This caused an entirely different spate of swearing, and she punctuated this by punching his shoulder, which he thoughtfully turned in her direction. "You'd be betting on the Tigers, I suppose?"
"Already have," he replied. "Our shift?" He glanced at the window. It told the time. Literally. Mages had been allowed to go mad when they'd been asked to encourage punctuality, and it showed. The urge to tell the window to shut the hell up came and went several times a day.
The fact that mages had been allowed to perform the spell or series of spells seemed almost a direct criticism of Kaylin, who wasn't exactly punctual on the best of days.
"Private Neya and Corporal Handred, report to the Quartermaster before active duty." Some sweet young voice had been used to capture the words. Kaylin seriously wanted to meet the person behind it. And was pretty sure the person behind it seriously didn't want to meet her.
"Quartermaster?" Severn said, with the barest hint of a sympathetic grimace.
Kaylin said, "Can I break the window first?"
"Won't help. He's probably responsible for having the glass replaced, and you're in enough trouble with him as is."
It was true. She had barely managed to crawl up the ladder from thing-scraped-off-the-bottom-of-a-shoe-after-a-dog-fight in the unspoken ranks the Quartermaster gave the Hawks; she was now merely in the person-I-can't-see category, which was a distinct improvement, although it usually meant she was the last to get kitted out. The Quartermaster was officious enough, however, to make last and late two entirely different domains—if only, in Kaylin's case, by seconds.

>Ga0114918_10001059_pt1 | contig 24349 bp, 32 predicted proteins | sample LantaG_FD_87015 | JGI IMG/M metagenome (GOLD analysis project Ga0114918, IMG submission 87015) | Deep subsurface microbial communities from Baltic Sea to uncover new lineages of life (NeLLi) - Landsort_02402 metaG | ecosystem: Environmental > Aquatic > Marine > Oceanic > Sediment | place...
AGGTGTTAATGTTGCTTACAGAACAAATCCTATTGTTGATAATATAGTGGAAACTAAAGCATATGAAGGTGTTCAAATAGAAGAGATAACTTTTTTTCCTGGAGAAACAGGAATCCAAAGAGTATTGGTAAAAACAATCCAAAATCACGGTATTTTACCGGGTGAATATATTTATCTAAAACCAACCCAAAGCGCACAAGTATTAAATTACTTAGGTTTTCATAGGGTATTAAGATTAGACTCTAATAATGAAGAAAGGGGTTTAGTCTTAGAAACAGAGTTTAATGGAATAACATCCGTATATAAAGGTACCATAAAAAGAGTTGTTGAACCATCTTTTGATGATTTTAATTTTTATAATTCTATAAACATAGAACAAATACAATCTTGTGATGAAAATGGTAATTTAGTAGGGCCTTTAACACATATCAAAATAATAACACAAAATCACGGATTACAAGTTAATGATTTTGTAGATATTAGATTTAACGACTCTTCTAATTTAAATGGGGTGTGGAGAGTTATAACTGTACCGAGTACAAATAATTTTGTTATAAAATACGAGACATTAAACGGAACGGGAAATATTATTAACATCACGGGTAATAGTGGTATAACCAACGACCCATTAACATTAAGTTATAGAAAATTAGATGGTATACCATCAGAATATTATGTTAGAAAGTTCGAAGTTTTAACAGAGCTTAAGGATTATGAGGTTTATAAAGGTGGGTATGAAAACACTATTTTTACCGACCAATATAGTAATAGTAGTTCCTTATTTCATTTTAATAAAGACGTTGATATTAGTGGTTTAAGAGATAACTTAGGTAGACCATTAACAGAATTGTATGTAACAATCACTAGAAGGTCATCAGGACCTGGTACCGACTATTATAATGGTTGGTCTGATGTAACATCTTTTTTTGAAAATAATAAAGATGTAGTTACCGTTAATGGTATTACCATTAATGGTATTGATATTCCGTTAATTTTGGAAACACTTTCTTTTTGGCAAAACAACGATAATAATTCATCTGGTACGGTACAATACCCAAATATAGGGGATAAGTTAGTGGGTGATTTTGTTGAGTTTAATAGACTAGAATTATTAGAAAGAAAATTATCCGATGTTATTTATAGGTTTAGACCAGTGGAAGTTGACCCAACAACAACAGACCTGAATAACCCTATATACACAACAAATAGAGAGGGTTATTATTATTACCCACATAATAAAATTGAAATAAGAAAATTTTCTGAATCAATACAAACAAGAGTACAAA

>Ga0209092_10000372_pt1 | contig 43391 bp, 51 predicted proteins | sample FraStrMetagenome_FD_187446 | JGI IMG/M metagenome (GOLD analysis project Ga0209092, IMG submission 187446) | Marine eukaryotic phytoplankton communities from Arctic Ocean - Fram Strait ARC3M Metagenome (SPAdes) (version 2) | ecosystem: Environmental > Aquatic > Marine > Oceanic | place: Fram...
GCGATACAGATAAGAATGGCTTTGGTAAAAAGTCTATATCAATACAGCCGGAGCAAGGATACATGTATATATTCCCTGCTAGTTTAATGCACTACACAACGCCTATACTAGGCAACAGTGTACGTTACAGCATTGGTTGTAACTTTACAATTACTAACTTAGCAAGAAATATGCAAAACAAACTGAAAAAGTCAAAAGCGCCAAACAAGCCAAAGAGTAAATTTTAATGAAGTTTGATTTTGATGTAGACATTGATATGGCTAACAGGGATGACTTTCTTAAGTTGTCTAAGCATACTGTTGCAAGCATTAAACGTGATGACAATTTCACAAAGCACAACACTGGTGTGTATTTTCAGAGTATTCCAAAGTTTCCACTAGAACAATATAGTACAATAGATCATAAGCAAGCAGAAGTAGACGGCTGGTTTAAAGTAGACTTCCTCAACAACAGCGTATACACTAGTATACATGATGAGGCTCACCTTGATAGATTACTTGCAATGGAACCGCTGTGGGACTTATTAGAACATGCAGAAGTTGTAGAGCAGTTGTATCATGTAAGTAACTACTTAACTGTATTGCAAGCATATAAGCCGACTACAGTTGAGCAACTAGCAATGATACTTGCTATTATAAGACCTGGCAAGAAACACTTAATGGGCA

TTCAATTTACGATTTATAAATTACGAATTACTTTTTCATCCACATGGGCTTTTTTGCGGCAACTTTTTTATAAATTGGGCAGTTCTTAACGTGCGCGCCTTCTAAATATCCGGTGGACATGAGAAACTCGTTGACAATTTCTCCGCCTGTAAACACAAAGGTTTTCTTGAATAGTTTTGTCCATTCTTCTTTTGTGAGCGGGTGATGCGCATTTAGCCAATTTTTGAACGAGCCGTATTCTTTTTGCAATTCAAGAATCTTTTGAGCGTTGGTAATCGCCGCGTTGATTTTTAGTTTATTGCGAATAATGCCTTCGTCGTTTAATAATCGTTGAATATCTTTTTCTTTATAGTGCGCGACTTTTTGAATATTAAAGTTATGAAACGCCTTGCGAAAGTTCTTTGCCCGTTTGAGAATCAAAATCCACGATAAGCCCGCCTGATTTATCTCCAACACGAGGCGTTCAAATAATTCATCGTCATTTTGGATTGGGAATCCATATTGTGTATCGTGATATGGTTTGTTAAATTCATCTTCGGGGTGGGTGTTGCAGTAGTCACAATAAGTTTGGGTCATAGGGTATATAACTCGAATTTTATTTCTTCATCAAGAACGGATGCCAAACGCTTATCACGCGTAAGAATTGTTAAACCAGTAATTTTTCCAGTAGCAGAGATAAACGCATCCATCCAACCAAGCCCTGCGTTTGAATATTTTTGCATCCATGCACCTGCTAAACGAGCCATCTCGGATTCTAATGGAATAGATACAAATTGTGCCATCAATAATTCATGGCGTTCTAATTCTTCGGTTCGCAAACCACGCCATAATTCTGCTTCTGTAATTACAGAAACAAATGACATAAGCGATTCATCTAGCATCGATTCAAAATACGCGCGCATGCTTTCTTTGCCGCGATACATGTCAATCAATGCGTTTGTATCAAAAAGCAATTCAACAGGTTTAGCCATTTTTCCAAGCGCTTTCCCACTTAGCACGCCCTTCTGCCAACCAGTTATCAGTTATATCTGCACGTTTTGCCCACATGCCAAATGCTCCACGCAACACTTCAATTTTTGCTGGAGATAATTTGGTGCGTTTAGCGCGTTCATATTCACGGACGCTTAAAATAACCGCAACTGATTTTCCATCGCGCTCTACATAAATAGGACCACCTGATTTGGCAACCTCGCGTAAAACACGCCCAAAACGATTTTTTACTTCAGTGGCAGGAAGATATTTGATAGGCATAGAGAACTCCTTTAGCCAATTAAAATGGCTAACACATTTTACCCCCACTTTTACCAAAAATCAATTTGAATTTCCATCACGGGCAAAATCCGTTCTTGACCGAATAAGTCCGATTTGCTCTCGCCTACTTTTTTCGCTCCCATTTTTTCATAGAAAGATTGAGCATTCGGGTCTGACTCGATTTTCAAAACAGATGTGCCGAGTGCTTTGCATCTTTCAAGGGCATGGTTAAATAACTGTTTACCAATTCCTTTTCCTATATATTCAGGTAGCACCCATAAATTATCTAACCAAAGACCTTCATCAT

"It was just a stupid dress," she muttered. "One dress, and I'm in the doghouse."
"I doubt it. You know how much he loves those dogs."
"Yeah. A lot more than he likes the rest of us."
"It was an expensive dress, Kaylin."
"I didn't choose it!"
"No. But you did give it back with a few bloodstains, a dozen knife tears, and about a pound less fabric."
"It's not like it could have been used by anyone else—"
"Not in that condition, no. And," he added, lifting a hand, "I'm not the Quartermaster, I didn't have to haggle with the Seamstresses Guild, and I don't really care."
"Yeah, but his life doesn't depend on me, so he doesn't have to listen to me whine."
Severn chuckled. "No. Your career depends on him, however. Good job, Kaylin."
They walked down the long hall that led to Marcus's desk, which just happened to be situated so that it crossed almost any indoor path a Hawk could take in the line of duty. He liked to keep an eye on things. Or a claw across the throat, as the Leontine saying went.
As the Hawks' sergeant, assignments came from him, and reports—which involved the paperwork he so hated—went to him. Caitlin, his assistant, and for all purposes, his second in command, was the one who would actually read the submissions, and she wisely chose to pass on only those that she felt were important. The rest, she fudged.
And since the Festival season was, as of two days past, officially over, most of those reports involved a lot of cleanup, a lot of official fines—which helped the coffers of the Halls of Law immensely—and a lot of petty bickering, which would be referred to the unofficial courts in the various racial enclaves for mediation.
Copyright © 2007 by Michelle Sagara West.